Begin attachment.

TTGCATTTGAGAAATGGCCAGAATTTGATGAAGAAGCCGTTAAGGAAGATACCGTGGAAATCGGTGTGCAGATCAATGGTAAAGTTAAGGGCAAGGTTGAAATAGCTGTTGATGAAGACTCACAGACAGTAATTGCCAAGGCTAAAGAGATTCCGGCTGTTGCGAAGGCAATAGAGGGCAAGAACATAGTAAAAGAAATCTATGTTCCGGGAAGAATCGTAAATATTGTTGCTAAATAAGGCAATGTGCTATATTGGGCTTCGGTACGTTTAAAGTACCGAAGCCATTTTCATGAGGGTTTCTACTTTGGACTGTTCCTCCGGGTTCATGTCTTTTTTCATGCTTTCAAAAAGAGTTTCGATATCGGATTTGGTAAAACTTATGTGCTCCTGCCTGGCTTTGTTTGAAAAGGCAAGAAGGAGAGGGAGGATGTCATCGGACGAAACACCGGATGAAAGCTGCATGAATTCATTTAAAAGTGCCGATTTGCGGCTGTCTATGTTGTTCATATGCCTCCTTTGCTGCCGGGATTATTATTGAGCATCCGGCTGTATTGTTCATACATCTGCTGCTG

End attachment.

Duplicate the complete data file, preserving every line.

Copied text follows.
TTGCATTTGAGAAATGGCCAGAATTTGATGAAGAAGCCGTTAAGGAAGATACCGTGGAAATCGGTGTGCAGATCAATGGTAAAGTTAAGGGCAAGGTTGAAATAGCTGTTGATGAAGACTCACAGACAGTAATTGCCAAGGCTAAAGAGATTCCGGCTGTTGCGAAGGCAATAGAGGGCAAGAACATAGTAAAAGAAATCTATGTTCCGGGAAGAATCGTAAATATTGTTGCTAAATAAGGCAATGTGCTATATTGGGCTTCGGTACGTTTAAAGTACCGAAGCCATTTTCATGAGGGTTTCTACTTTGGACTGTTCCTCCGGGTTCATGTCTTTTTTCATGCTTTCAAAAAGAGTTTCGATATCGGATTTGGTAAAACTTATGTGCTCCTGCCTGGCTTTGTTTGAAAAGGCAAGAAGGAGAGGGAGGATGTCATCGGACGAAACACCGGATGAAAGCTGCATGAATTCATTTAAAAGTGCCGATTTGCGGCTGTCTATGTTGTTCATATGCCTCCTTTGCTGCCGGGATTATTATTGAGCATCCGGCTGTATTGTTCATACATCTGCTGCTG